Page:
• Android smartphones and tablets: Android (supplied by Google) smartphones and tablets run similar applications including e-reader software. Perhaps the most common e-reader apps are; Play (from Google,  Kindle software from Amazon, Nook, from Barnes and Noble, and Moon+ Reader Pro (an independent software supplier). Players-Shakespeare.com’s ebooks have been tested on Play, Kindle, Nook, and Moon+ Reader Pro on an Android smartphone (Nexus 4) and an Android tablet (Nexus 7).
  • A host of other e-readers, many of which are supported by Adobe Digital Editions (ADE)
  • PCs (running Windows 7 and 8; Ubuntu) and Macs, running e-reader software, including Kindle and Nook. Playeers-Shakespeare.com’s ebooks have been tested on Windows PCs and Ubuntu PCs running Kindle and Nook.

Step 2: Make sure you the e-reader software you want to use is installed on your equipment.

Step 3: Download the e-books you require from Players-Shakespeare.com and make sure the e-reader software can find them and read them.

Each of these steps is explored in other FAQs on this web-site.

What you can do using our play-reading facilities

We hold the scripts of Shakespeare’s plays in a format which allows you to do things which are not easy to do with more standard formats of scripts. The additional things you can do include:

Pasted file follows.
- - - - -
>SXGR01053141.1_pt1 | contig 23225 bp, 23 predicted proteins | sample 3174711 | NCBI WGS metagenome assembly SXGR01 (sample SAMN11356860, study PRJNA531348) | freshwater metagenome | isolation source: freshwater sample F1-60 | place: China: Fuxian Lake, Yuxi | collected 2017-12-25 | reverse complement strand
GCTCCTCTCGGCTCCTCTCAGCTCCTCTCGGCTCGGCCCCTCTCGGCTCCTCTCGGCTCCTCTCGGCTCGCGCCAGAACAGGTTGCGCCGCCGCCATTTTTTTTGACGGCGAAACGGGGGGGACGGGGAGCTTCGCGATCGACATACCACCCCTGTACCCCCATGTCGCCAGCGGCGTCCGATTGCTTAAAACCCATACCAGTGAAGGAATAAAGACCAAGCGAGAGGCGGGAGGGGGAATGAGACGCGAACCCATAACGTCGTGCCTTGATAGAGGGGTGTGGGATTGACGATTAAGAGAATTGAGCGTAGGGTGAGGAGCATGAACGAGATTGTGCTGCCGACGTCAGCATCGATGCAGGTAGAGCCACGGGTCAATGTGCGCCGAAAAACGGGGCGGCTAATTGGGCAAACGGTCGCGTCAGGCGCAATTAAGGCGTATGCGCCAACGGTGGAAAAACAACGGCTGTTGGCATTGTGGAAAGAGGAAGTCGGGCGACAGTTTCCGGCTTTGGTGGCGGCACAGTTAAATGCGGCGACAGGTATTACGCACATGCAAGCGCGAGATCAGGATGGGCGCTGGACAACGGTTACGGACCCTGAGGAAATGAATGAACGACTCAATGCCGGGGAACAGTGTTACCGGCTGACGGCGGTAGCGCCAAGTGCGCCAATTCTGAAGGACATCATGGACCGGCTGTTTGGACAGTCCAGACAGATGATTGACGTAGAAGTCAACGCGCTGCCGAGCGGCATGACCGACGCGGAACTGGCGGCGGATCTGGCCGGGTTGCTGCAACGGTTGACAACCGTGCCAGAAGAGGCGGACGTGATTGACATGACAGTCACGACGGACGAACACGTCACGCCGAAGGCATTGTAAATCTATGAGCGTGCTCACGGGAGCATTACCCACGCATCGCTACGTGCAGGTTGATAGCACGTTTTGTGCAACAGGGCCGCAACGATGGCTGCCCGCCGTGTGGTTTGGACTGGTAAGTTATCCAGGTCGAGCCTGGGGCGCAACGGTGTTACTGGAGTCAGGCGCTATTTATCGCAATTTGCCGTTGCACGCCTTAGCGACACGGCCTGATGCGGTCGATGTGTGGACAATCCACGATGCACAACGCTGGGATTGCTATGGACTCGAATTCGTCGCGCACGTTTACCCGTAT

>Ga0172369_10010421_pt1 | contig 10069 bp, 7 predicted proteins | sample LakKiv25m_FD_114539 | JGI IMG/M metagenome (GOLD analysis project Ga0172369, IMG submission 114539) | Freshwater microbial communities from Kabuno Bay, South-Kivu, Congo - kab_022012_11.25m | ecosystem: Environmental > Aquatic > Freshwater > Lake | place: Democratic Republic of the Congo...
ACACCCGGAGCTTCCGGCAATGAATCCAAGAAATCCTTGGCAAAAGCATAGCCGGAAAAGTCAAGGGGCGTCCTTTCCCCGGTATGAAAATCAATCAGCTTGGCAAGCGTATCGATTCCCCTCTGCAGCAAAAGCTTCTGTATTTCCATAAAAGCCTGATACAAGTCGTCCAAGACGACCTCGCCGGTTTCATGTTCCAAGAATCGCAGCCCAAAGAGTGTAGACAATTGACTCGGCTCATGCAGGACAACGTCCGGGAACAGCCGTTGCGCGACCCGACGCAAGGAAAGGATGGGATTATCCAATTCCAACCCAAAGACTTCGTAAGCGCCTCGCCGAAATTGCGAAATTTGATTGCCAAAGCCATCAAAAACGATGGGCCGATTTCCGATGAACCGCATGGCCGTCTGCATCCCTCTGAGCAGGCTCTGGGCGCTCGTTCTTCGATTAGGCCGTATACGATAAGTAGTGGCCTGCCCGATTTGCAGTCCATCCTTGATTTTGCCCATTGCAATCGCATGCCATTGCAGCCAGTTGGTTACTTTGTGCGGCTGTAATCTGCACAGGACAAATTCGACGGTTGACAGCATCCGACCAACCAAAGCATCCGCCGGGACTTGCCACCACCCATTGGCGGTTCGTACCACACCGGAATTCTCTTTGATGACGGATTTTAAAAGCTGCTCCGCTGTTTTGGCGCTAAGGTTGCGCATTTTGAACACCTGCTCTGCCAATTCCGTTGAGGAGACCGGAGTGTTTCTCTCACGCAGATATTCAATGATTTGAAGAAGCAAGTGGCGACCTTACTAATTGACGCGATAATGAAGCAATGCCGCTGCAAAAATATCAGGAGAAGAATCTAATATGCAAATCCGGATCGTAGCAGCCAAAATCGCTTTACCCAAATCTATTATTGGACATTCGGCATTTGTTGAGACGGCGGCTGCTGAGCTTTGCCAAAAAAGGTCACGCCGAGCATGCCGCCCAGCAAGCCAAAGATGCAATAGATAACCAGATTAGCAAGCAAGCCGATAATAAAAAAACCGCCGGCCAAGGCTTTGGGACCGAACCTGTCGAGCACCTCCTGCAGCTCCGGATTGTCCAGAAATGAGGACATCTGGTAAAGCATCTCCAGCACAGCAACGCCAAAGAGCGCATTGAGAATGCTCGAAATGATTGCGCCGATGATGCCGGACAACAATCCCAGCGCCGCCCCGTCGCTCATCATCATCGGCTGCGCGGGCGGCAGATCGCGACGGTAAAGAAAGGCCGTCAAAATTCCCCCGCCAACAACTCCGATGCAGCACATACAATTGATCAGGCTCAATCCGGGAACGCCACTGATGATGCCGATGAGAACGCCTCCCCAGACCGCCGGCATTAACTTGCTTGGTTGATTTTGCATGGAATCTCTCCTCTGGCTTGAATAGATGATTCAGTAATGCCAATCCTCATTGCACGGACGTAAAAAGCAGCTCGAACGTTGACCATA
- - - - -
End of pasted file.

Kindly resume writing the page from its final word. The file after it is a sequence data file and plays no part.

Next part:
Cast Lists:

  • There will be multiple cast lists for different numbers of play-readers. Typically, there will be castings for 6 – 12 players, and one further casting, which is the original casting as it was played in the Elizabethan or Jacobean era. This will usually have somewhere between 16 and 25 players
  • Each cast liar allocates all the speaking roles in the play to the players in that cast list. Typically this means that each player will have one ‘principal’ role and a number of minor parts. These parts are allocated to try and make the number of lines for each player as similar as possible, and also to minimise the same player speaking to themselves in different roles.
  • A word of warning about cast lists. It is very important that everyone in a playreading is using the same cast list, which should be for the number of players in the play-reading. The most common problems which occur with play-readings using cast list is when:
    • Different players are using player nos from different castings (when the same minor part may be allocated to different players), or
    • The play-reading group use a cast list which is for more players than are present, in which case, some of the characters will not be allocated to anyone to read.

Play-reading format:

Plays may be play-read in a number of different formats:

  • Round-robin: In a round-robin format (typically for 2 – 5 readers), each player reads one speech of the play, and then the next player reads the following speech. This means that no player speaks any one character’s speeches.